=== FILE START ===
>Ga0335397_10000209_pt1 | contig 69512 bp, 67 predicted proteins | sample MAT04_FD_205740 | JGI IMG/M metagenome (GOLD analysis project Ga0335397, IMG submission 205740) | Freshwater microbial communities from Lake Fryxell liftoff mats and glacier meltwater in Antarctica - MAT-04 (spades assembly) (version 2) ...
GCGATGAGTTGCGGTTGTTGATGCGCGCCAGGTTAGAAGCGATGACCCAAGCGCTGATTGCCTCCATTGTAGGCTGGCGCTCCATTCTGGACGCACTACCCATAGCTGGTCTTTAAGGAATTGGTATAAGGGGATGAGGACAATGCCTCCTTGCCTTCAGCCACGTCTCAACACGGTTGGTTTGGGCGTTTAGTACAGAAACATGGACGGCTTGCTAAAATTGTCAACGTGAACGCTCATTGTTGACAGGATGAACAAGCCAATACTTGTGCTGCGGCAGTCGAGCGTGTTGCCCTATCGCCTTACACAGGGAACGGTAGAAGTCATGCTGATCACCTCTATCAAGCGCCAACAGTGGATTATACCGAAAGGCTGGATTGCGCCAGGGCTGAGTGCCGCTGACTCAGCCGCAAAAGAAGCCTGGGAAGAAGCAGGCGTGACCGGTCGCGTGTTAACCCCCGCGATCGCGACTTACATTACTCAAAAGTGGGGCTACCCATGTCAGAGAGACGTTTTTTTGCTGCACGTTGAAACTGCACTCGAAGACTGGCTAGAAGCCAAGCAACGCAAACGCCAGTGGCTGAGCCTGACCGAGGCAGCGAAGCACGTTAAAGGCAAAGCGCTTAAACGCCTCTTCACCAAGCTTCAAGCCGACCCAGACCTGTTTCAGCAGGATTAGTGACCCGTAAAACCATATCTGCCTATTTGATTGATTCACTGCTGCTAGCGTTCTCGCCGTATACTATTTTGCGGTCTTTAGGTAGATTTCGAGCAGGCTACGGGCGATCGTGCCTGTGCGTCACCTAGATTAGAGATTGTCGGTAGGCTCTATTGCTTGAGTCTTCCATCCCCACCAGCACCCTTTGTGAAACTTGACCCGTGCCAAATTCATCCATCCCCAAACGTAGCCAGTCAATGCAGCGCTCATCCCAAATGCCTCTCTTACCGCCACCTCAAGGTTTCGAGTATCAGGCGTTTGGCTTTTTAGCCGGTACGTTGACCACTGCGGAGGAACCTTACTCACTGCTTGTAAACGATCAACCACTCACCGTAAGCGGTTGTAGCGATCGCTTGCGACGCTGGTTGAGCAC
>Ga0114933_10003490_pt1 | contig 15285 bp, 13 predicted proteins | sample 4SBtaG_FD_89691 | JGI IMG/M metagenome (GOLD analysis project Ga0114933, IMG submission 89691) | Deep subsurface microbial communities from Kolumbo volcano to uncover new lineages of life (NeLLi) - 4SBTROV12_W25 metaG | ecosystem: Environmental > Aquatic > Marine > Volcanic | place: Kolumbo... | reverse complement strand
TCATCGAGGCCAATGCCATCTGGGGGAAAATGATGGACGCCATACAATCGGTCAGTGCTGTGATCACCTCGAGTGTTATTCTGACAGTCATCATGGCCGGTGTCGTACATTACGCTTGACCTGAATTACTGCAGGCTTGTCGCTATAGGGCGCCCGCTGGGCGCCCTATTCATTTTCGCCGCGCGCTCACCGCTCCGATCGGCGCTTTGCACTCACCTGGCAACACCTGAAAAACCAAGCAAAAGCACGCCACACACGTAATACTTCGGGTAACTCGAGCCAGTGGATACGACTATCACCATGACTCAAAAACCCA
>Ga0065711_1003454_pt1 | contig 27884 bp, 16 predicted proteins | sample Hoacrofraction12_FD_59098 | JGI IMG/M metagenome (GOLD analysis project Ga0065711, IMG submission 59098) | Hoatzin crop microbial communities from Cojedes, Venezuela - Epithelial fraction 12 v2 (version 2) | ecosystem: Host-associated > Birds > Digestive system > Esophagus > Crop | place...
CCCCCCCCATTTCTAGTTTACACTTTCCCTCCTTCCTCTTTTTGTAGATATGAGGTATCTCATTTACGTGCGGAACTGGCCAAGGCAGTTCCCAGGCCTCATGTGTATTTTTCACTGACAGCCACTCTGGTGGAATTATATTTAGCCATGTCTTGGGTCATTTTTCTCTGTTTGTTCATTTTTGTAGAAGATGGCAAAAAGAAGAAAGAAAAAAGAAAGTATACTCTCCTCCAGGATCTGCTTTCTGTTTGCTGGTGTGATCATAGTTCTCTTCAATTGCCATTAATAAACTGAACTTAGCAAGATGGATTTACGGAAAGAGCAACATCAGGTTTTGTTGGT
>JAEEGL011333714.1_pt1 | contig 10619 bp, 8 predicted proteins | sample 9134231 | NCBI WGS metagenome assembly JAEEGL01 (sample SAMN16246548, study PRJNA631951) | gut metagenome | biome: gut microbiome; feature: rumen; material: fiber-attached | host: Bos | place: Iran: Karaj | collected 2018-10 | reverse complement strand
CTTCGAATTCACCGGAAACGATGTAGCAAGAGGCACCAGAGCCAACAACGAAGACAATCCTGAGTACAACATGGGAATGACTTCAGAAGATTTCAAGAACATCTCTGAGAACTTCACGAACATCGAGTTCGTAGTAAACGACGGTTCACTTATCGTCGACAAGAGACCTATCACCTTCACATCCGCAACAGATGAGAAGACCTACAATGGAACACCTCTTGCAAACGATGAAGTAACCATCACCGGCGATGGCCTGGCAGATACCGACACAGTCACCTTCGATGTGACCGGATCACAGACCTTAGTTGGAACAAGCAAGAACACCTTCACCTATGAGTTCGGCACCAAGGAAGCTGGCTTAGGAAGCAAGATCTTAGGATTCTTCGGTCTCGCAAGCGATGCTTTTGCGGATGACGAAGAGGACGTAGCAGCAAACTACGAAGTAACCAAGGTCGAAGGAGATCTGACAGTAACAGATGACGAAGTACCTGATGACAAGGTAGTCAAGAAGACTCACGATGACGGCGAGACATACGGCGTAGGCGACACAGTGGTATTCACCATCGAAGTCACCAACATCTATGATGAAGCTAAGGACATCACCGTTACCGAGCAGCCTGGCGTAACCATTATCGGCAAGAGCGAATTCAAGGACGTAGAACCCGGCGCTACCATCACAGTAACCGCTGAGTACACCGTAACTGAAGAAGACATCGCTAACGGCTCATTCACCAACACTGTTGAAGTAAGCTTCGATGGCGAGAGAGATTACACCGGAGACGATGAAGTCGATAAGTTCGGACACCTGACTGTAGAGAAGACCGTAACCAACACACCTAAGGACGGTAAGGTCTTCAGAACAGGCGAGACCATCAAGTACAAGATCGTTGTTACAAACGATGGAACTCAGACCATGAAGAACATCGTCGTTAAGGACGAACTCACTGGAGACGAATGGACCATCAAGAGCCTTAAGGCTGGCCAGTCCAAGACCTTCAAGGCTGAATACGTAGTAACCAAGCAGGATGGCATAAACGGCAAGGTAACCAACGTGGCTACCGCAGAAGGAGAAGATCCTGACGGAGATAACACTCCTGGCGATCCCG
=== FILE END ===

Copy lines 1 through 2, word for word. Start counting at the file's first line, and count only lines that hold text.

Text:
>Ga0335397_10000209_pt1 | contig 69512 bp, 67 predicted proteins | sample MAT04_FD_205740 | JGI IMG/M metagenome (GOLD analysis project Ga0335397, IMG submission 205740) | Freshwater microbial communities from Lake Fryxell liftoff mats and glacier meltwater in Antarctica - MAT-04 (spades assembly) (version 2) ...
GCGATGAGTTGCGGTTGTTGATGCGCGCCAGGTTAGAAGCGATGACCCAAGCGCTGATTGCCTCCATTGTAGGCTGGCGCTCCATTCTGGACGCACTACCCATAGCTGGTCTTTAAGGAATTGGTATAAGGGGATGAGGACAATGCCTCCTTGCCTTCAGCCACGTCTCAACACGGTTGGTTTGGGCGTTTAGTACAGAAACATGGACGGCTTGCTAAAATTGTCAACGTGAACGCTCATTGTTGACAGGATGAACAAGCCAATACTTGTGCTGCGGCAGTCGAGCGTGTTGCCCTATCGCCTTACACAGGGAACGGTAGAAGTCATGCTGATCACCTCTATCAAGCGCCAACAGTGGATTATACCGAAAGGCTGGATTGCGCCAGGGCTGAGTGCCGCTGACTCAGCCGCAAAAGAAGCCTGGGAAGAAGCAGGCGTGACCGGTCGCGTGTTAACCCCCGCGATCGCGACTTACATTACTCAAAAGTGGGGCTACCCATGTCAGAGAGACGTTTTTTTGCTGCACGTTGAAACTGCACTCGAAGACTGGCTAGAAGCCAAGCAACGCAAACGCCAGTGGCTGAGCCTGACCGAGGCAGCGAAGCACGTTAAAGGCAAAGCGCTTAAACGCCTCTTCACCAAGCTTCAAGCCGACCCAGACCTGTTTCAGCAGGATTAGTGACCCGTAAAACCATATCTGCCTATTTGATTGATTCACTGCTGCTAGCGTTCTCGCCGTATACTATTTTGCGGTCTTTAGGTAGATTTCGAGCAGGCTACGGGCGATCGTGCCTGTGCGTCACCTAGATTAGAGATTGTCGGTAGGCTCTATTGCTTGAGTCTTCCATCCCCACCAGCACCCTTTGTGAAACTTGACCCGTGCCAAATTCATCCATCCCCAAACGTAGCCAGTCAATGCAGCGCTCATCCCAAATGCCTCTCTTACCGCCACCTCAAGGTTTCGAGTATCAGGCGTTTGGCTTTTTAGCCGGTACGTTGACCACTGCGGAGGAACCTTACTCACTGCTTGTAAACGATCAACCACTCACCGTAAGCGGTTGTAGCGATCGCTTGCGACGCTGGTTGAGCAC